The first Mother’s Day that Peggy lived with us, she came downstairs with a gift for Kim and told her that Kim was her american mother.

It meant so much to Kim.

Peggy was one of the Chinese teachers in Shaker. She’d been living with us for six months.

A week later while I was out of town, Peggy asked Kim if she could live with us the following year as well.

What could Kim say?

She was Peggy’s american mother.

Peggy and Kim spent time together talking – mainly when I travelled. Peggy’s own parents are about our age so we always felt parental and protective of her.

Peggy lived with us the following year and moved into her own apartment during the school year after that.

She was only a couple of blocks away but we didn’t see her very much.

Kim missed her.

Peggy would visit now and then and we’d sit and talk but it wasn’t the same.

We remembered her zooming by in the morning on her way to school. No time for breakfast – just a cup of coffee.

We remembered her coming back to take a nap before zooming to graduate school.

We remembered her cooking in the kitchen.

We remembered her in her room talking to her mother in China every day.

Peggy lived in Elena’s room – although the whole time Peggy lived there we called it Peggy’s room. Once Peggy moved to her own apartment we referred to it as Elena’s room again.

Peggy got married and she and her husband bought a house on the corner of our block.

Her parents and her grandmother would come from China for long visits. Although we didn’t see them often, we loved getting together with Peggy’s family. Just the nicest people.

A year and a half ago they sat with us in the hospital as Kim lay dying.

They were there for us like family.

Kim’s chinese daughter, her husband, and her parents.

After Elena died twelve years ago today, Kim would sometimes muse about the moments Elena never lived to see.

I think about last June when Elena’s class graduated from High School. ¬†Elena never lived to graduate from high school. Then again, she didn’t live to finish first grade.

And if she had lived? Kim wouldn’t have lived to see her daughter graduate from high school. Kim wouldn’t have lived to see Elena start the twelfth grade.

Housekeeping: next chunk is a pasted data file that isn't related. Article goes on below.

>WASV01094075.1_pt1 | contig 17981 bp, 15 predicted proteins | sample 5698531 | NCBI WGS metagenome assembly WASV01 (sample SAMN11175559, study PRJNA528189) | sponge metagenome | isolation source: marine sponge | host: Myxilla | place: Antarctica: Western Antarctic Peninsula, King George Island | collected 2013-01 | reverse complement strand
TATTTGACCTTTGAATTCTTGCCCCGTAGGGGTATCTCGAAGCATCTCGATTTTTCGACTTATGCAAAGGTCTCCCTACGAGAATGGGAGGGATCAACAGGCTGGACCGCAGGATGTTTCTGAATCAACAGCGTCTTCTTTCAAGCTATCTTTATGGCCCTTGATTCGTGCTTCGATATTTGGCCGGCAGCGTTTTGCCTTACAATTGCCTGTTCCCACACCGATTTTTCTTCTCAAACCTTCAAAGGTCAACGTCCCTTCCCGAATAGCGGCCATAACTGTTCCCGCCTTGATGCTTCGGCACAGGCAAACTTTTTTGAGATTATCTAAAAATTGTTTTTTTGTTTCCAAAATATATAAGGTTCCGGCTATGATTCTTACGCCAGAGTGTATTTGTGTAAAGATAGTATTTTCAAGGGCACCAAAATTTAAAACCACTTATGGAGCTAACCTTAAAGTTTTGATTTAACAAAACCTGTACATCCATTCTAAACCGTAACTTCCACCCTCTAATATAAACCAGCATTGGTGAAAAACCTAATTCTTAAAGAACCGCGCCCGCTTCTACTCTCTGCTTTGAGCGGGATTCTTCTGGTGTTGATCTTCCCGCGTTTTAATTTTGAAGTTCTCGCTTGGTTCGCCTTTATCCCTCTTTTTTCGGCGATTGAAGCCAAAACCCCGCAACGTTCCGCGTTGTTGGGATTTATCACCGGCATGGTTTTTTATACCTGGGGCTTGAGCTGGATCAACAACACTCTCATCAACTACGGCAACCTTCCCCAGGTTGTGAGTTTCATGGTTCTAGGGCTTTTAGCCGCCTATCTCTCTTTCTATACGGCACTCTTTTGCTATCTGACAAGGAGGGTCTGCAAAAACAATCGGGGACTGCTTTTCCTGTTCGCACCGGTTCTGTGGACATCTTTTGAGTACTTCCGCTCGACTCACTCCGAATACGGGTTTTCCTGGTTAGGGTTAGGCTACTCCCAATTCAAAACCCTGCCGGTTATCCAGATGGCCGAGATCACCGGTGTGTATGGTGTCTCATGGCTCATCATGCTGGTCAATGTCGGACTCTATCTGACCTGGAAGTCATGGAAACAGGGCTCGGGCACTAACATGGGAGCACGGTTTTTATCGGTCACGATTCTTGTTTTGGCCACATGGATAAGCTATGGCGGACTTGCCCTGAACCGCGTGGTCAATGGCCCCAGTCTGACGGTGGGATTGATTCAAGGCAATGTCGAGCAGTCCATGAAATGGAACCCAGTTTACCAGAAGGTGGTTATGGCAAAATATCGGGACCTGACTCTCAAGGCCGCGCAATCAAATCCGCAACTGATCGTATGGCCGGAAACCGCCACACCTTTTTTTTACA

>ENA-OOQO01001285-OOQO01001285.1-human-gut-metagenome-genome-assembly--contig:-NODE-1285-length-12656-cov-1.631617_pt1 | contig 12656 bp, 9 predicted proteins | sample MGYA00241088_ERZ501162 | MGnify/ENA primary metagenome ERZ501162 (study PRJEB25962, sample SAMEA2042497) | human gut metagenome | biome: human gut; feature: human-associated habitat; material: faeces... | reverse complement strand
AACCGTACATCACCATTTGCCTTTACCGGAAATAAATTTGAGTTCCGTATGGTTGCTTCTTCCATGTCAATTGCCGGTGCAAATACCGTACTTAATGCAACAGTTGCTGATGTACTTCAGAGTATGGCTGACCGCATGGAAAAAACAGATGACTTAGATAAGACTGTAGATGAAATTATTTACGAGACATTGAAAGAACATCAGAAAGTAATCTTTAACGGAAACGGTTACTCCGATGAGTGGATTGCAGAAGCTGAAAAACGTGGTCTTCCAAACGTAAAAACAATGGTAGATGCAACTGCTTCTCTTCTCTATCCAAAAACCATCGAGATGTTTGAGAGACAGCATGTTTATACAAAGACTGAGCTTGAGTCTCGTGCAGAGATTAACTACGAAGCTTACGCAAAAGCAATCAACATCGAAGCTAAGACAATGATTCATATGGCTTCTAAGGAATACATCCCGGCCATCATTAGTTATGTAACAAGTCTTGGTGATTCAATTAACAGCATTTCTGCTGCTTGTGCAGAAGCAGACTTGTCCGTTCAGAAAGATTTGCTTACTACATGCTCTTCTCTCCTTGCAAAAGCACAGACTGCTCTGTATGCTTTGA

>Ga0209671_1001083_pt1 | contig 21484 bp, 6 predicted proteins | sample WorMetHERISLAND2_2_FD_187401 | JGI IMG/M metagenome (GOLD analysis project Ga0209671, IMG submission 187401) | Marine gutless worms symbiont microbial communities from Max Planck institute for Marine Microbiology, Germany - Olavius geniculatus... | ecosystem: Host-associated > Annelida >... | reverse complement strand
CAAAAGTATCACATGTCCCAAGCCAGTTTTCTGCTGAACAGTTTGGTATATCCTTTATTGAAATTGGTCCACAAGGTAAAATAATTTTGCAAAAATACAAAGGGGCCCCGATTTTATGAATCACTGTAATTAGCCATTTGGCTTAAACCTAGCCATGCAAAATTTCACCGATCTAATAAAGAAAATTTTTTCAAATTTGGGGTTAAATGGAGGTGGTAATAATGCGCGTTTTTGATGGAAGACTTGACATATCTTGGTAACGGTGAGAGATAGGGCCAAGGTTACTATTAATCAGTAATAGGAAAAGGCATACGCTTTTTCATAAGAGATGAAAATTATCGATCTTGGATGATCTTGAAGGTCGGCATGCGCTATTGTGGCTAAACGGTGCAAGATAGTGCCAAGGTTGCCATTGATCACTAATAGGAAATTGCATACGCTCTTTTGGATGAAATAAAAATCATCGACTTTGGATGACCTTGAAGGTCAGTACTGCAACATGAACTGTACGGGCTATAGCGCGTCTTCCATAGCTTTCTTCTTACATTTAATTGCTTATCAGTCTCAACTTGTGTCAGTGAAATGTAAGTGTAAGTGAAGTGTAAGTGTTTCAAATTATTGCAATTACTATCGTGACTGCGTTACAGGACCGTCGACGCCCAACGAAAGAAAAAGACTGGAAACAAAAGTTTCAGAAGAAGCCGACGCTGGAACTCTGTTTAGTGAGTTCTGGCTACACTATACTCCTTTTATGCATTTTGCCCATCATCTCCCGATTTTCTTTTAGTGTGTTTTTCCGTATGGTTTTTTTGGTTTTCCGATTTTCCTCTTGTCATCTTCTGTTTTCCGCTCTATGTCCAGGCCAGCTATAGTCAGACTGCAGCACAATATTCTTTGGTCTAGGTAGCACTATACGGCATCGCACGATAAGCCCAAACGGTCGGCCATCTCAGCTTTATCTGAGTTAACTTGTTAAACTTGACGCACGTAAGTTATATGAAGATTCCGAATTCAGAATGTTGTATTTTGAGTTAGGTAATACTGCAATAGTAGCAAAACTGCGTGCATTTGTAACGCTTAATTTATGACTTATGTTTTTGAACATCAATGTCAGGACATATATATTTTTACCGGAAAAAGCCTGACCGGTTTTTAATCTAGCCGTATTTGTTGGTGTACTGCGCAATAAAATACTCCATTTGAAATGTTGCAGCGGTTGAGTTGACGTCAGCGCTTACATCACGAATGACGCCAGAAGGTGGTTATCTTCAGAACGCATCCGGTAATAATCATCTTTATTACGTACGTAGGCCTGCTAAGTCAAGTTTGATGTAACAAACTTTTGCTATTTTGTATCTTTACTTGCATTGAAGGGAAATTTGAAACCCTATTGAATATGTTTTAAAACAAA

A little over a week ago I had the privilege of holding Benjamin in my arms.

Peggy and Eugene’s beautiful baby boy was born a week and a half ago.

They let me visit them in the hospital.

Peggy’s mother smiled and placed Benjamin in my arms.

I couldn’t take my eyes off of him. I walked and rocked back and forth.

It was the same hospital where Kim had Elena almost nineteen years ago.

I brought Peggy the same flowers I had brought Kim almost nineteen years ago.

I held our chinese daughter’s son.

There aren’t many “Kim would have” moments that I can truly be sure of, but Kim would have loved meeting Benjamin. She would have been proud to have been his american grandmother.

I could just be projecting.

I handed Benjamin back to Peggy’s mother, sad that I wasn’t handing the baby to Peggy’s american mother, but just so, so happy.

There is just something so perfect about holding a baby.

It focuses me on this moment.

On this child.

On Benjamin.


Published in: on February 22, 2018 at 9:00 am  Leave a Comment  

She Said “Yes”

Twenty-five years ago today I asked Kim to marry me.

She said, “yes”.

We never made a big fuss about Valentine’s Day. I didn’t choose today because it was supposed to be a romantic holiday – I chose it because Kim was so bad with dates that I figured she could remember this one.

January 25, 1992 was the first time we went out together.

July 25, 1992 was when we decided we would start dating.

Kim would later say that she avoided dating me because she knew if she dated me we would get married – and she wanted to marry someone with whom she shared her religion.

September, 1992 we went on a trip together to San Francisco, Napa Valley, and Lake Tahoe.

On Valentines Day, 1993 we were engaged.

Six months later, on August 8, 1993 we were married.

It’s not that we didn’t ever argue and it’s not that we weren’t ever moody or mean to each other, but our marriage was as perfect as a real marriage can be in real life.

We never fought about big things – it was always stupid things.

Towards the end, we were learning that if these were little things, why did we bother to fight about them. We weren’t quite there yet – but we were close.

We never really celebrated Valentine’s Day.

I got Kim flowers when if felt right – not just on a day when you were supposed to.

Valentine’s Day in our real marriage was affectionate but it was also about us standing in the kitchen in the morning, drinking coffee and eating some of the candy we had bought for the kids.

I loved touching Kim – just putting a hand on her.

The look she gave me depended on where I put my hand.

She’d roll her eyes and I’d tell her, “you’ll be sad the day I don’t reach out to touch you.”